2014 Cadillac ELR
Frank Washington | 12/30/2014, 3:27 p.m.
As we started writing this review there was a 2014 Cadillac ELR 2+2 coupe sitting in the driveway connected to the house. When the ELR was delivered, we were advised that its lithium ion battery had half of its full charge; that information immediately caused range anxiety but there was no need.
Still, once the charge was depleted, we plugged the car into a 120 Volt outlet to get the full effect of the powertrain. The Cadillac ELR is a plug-in hybrid. Cadillac boasts that it is the only extended range electric vehicle offered by a full-line luxury automotive brand. That is true but it is too bad that a more definitive name can’t be used, although we can’t come up with a better alternative.
The way it worked was simple; it was state of the art propulsion for an automobile. The ELR had two electric motors: the larger one generated from 157 to 181 horsepower to turn the front wheels while the second electric motor made 55 kW of generating power to run accessories.
There was a 1.4-liter cast iron four cylinder engine with aluminum cylinder heads. This is really important; this engine did not power the ELR’s wheels. It was configured to be an electric generator and the power it made was fed to the lithium ion battery from which the electric motor got its oomph.
In other words, the Cadillac ELR is an electric car with a storage battery that can be recharged externally or internally. Fully charged, the battery can propel the ELR in electric vehicle mode for 36 miles which isn’t that far. But coupled with the range extending four-cylinder gasoline engine generator and the ELR had a range of 340 miles.
That’s not great but it isn’t bad either. At least it erases range anxiety or it should. But plug-in hybrid is a technology that is relatively difficult to explain to the driving public. What’s more, it is a technology that is expensive.
Automakers add every option they have to a hybrid to help defray the cost of the technology. It is no different with a plug-in hybrid. The sticker on our test vehicle was $76,990. The only option was the $995 dollar red tint coat paint job. For that money, buyers will get everything that Cadillac has to offer on the ELR.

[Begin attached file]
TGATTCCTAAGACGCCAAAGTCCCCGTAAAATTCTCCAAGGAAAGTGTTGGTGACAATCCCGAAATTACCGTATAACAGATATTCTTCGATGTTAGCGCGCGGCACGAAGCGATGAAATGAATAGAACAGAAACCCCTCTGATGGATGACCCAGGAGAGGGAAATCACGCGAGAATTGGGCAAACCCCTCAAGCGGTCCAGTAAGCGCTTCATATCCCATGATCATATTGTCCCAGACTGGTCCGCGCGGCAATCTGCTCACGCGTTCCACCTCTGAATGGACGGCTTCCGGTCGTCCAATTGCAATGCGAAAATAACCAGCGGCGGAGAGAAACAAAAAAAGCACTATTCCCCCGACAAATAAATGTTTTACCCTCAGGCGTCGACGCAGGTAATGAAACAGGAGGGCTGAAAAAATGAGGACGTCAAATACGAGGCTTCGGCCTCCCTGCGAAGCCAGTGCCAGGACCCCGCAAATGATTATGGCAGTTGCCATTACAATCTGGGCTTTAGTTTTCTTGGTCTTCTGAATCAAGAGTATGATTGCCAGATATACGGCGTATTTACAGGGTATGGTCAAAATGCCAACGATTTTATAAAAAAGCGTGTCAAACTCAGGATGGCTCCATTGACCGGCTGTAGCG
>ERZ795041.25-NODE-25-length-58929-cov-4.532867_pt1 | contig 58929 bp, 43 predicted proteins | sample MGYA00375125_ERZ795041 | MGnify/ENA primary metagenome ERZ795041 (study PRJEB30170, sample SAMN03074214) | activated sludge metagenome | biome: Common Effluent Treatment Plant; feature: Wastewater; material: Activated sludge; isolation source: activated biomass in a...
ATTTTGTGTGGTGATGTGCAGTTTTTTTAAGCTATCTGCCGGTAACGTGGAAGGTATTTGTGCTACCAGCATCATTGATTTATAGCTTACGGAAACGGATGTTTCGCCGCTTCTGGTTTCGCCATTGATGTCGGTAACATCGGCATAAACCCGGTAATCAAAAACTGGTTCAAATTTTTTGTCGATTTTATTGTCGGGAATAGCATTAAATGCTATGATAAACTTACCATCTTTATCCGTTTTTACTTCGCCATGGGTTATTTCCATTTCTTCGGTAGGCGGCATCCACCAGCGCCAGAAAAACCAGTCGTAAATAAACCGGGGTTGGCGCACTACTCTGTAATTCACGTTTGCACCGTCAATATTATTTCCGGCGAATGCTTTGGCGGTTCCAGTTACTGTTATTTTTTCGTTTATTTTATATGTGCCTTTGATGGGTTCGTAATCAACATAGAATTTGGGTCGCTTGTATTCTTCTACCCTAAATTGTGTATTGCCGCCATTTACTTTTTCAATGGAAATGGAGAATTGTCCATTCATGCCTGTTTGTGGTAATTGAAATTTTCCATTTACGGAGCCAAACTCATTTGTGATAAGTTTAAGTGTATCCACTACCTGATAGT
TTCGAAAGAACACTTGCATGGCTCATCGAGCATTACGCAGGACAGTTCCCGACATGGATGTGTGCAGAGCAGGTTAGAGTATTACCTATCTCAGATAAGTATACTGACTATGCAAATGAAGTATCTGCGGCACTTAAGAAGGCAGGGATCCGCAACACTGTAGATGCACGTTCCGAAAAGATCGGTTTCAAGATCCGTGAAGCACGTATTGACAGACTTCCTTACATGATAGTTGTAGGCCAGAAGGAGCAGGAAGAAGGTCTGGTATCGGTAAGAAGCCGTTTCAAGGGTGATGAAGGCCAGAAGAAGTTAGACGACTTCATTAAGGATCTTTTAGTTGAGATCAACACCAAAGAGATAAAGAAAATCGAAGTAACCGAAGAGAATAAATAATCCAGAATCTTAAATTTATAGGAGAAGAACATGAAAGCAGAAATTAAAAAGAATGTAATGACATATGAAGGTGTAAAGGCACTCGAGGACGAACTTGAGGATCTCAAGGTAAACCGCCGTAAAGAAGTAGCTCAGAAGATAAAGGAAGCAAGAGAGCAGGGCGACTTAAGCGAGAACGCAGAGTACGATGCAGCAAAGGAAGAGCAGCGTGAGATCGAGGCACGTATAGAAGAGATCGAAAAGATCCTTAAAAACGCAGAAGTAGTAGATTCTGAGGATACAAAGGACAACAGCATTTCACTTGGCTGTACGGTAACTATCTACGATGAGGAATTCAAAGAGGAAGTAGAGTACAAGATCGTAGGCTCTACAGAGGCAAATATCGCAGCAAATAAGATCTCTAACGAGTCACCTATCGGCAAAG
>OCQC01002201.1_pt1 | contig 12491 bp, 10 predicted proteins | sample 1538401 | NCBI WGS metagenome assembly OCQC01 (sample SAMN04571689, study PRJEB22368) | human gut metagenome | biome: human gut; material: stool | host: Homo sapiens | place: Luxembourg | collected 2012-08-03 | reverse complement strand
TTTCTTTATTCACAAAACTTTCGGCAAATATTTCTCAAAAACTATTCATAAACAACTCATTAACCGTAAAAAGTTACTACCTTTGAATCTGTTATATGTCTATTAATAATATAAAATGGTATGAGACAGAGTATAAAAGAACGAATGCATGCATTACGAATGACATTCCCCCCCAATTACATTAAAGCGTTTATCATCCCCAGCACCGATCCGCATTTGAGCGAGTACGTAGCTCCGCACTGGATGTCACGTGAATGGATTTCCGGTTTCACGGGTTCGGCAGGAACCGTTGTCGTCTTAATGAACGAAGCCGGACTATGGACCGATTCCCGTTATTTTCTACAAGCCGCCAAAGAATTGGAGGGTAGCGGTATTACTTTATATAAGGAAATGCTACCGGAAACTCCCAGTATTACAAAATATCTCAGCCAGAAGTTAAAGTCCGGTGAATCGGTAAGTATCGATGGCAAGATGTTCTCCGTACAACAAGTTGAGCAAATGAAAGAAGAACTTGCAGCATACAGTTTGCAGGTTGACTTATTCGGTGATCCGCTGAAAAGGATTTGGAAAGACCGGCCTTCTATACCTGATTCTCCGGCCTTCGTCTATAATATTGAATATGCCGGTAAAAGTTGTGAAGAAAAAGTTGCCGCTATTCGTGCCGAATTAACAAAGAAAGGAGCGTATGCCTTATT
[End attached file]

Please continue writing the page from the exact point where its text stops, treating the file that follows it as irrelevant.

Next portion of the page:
But first its design was out of this world. It had Cadillac’s now signature vertical headlights and taillights, sharp body lines of edge design, 20-inch wheels pushed to the corners and a flush front fascia and grille to facilitate air flow and reduce drag. The ELR also had hidden door handles and a charging port on the right front fender. You’ll know it’s a Cadillac when you see one but you will also know it’s a Cadillac like none you’ve seen before.
Lights on the side view mirror pulse green when the car is charging and go out when charging is complete. That light didn’t pulse while we charged our test car but it did glow green. Since we used a 110 volt socket, it would have taken 12 to 18 hours to completely charge the ELR. With a 220 volt outlet, we could have fully charged the car in 5 hours.
Because of its electric motor this car was almost silent. The gasoline powered generator was only 1.4 liters with a maximum engine speed of 4,800 rpm, thus, it was almost as quiet as the electric motor. The two worked in tandem seamlessly. The car had regenerative brakes and stop and go technology.
The Cadillac ELR had a top speed of 106 mph that we never neared. It had a zero to 60 mph time of 7.8 seconds in range extended mode; add one second when it is in electric mode. We didn’t try either one of those.
Quite frankly, the Cadillac ELR was not a sports car, we don’t know if it qualifies as a luxury performance sedan either. But it was a luxury experience in every sense of the concept. The electric gas generator propulsion system moved the two-ton coupe effortlessly.
With an electric motor, only two gears were needed: backwards and forwards. That contributed to the smooth cloud like ride as well as the near silence. The suspension compression was a little rigid at times but it wasn’t harsh.
The car was chock full of equipment. There were four drive modes: sport, tour, mountain and hold. The later would reserve the battery charge for later use relying on the gasoline powered electric generator.
It had the usual creature comforts including Bluetooth, satellite radio, a navigation system, heated front seats and voice controls. The car’s OnStar system had automatic crash assist, stolen vehicle assistance, its own turn-by-turn navigation, roadside assistance, 24/7 crisis assistance and more.
Driver and passengers are swathed in all that technology by leather, carbon fiber, suede micro-fiber and wood trim. There was royal blue ambient lighting (it could have been a little brighter) and a power assisted storage cup holder in the center console.
There was the Cadillac User Experience system or CUE that can be so confounding it came with an onboard tutoring program. The car had an eight-inch configurable TFT screen that was one of the slickest we’ve encountered.
A charging schedule could be programmed into the car. It also had a safety alert seat, forward collision alert, lane departure warning and adaptive cruise control. It had a rearview camera, park assist and blind side alert with cross traffic alert.
There is a line from a film that says no expense was spared. And indeed that can be said when it comes to the 2014 Cadillac ELR.
Frank S. Washington is editor of AboutThatCar.com